The impeached and embarrassed former president of the United States sneaked the inauguration of his successor and went home to care for his election wounds.
In 1875, Andrew Johnson was despised by both Democrats and Republicans and survived the impeachment trial in the Senate with a single vote before returning to Washington with a victory as a newly elected Senator from Tennessee.
“It’s a great American tradition. When you leave the White House, you’ll be honeymooning the president,” presidential historian Douglas Brinkley told Post. “When you’re not in a political hurricane every day, people start to remember what they once liked about you.”
But whether President Donald Trump, hated by the country’s elite and facing riots, can accept a late image review is an open question.
“I don’t think it’s very likely,” said Jimmy Carter biographer Jonathan Alter. “Trump has basically won the title of the worst president in American history. For him, it’s a very steep uphill.”
“Trump was so dangerous to the Republic that I can’t imagine him being rehabilitated in any way, shape, or form,” said George Washington University historian Matthew Darek.
However, the urge to grant redemption to the once malicious former president is strong.
Stephen Hayward of the Government Institute at the University of California, Berkeley said: “Almost all presidents, especially those who have been defeated in the re-election, are ultimately enjoying the look of revisionists.” As the fierce passion surrounding him recedes, it is likely to happen to Trump. “
Historian Harold Holzer, director of Roosevelt House at Hunter College, follows a post-presidential rebound to John Quincy Adams. In 1829, Adams lost his second bid at the White House, but bounced back to serve 18 years in Congress.
“It depends a lot on what Trump does with his post-presidential position,” Holzer said. “Even Herbert Hoover made some sort of PR comeback in later years by tackling world hunger. Who knows if Trump is devoted to good deeds?”
According to Gallup’s Presidential Approval Center, Trump is of little popularity among modern retired presidents.
Trump recorded a 34% approval rate in the final vote of Gallup’s presidential election. This is the same as George W. Bush in 2009 and Jimmy Carter in 1981, two points higher than the 32% when Harry Truman resigned in 1953.
However, Trump never approached Richard Nixon’s disastrous 24 percent approval rate in the final week of his presidency, just before he resigned in 1974 to fend off impeachment against Watergate.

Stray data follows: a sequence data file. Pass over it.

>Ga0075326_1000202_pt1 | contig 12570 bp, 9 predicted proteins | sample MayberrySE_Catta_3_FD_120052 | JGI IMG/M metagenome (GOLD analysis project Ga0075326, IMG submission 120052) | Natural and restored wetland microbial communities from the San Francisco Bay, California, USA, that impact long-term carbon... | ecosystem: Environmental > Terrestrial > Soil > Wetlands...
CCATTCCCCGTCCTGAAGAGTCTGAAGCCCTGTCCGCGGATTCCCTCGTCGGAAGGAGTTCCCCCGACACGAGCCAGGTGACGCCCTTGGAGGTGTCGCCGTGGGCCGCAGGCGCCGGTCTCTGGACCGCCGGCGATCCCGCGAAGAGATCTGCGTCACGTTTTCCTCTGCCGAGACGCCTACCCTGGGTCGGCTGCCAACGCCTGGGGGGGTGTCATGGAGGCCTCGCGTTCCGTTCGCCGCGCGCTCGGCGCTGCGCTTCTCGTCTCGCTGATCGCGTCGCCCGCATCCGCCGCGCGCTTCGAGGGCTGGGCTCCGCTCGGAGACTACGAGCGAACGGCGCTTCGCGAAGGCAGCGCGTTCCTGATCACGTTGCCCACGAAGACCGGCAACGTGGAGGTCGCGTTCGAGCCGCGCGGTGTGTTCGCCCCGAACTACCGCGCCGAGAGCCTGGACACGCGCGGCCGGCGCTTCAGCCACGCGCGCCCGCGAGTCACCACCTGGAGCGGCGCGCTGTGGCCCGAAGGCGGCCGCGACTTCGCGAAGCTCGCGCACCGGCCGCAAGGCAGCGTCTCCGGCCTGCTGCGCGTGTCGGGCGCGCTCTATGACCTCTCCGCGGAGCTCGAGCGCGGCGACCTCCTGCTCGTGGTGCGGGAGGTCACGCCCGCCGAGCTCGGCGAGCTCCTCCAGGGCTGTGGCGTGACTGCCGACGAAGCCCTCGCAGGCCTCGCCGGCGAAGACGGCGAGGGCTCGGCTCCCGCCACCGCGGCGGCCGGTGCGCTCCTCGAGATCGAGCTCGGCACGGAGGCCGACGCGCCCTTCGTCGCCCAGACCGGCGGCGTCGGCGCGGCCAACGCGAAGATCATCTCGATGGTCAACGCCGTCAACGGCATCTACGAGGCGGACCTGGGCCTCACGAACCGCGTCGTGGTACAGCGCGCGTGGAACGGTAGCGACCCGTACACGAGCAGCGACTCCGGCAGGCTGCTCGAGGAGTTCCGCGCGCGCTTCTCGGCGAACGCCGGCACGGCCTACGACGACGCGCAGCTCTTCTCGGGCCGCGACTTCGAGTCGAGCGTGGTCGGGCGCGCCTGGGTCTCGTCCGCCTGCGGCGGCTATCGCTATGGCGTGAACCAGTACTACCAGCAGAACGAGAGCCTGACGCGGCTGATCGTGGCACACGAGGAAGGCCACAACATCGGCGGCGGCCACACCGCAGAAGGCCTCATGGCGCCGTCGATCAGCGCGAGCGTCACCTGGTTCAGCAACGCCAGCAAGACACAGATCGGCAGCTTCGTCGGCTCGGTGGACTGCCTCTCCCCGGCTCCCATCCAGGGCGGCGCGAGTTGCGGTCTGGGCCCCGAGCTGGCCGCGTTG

After his downfall, Nixon worked together to renew his reputation. After living nearly isolated for four years, he began with a state supper at the Carters White House, followed by an off-record night with influential newspaper columnists and publishers to regain the blessings of the media. , Launched a highly scripted comeback campaign. ..
“Behind the scenes, Nixon has established relationships with Carter, Ronald Reagan, George HW Bush, and Bill Clinton,” Alter said. “That won’t happen in Trump.” — Burned too many political bridges to repair.
The political calendar may also have endorsed Nixon’s rehab program.
Less than 10 years after his resignation, in 1981, Nixon’s former enemy, the Washington Post, praised his “redemption” and began to praise him as a “pacifist.”
It was nine months in the first term of the new, more right-wing Republican President, Ronald Reagan.
By the end of President Reagan’s term, the transformation of Nixon’s people’s mind had been completed, sociologist Sherry Cavan declared in 1989.
“Gradually, people began to forget why he was notorious,” Cavan wrote in a research treatise that year. “And he became famous again.”
This pattern was repeated for George W. Bush, accused of being a war criminal by the Left, and exacerbated during his presidency. After that, I was flattered by “Miss Me Yet?” A shower of love for memes and the press after Trump occupies the White House.
Since 1940, conservative columnist Ed Driscoll has said that each GOP presidential candidate is “magically rehabilitated as a thoughtful elder politician to contrast with the next Hitler Republican Party.” Has been criticized for its words.
“Four years later, you wouldn’t be surprised to see former President Trump paying a strange new respect,” Driscol said. “To defeat the Republican’s leading candidate”
That’s why Trump’s post-presidential popularity could grow
Source link That’s why Trump’s post-presidential popularity could grow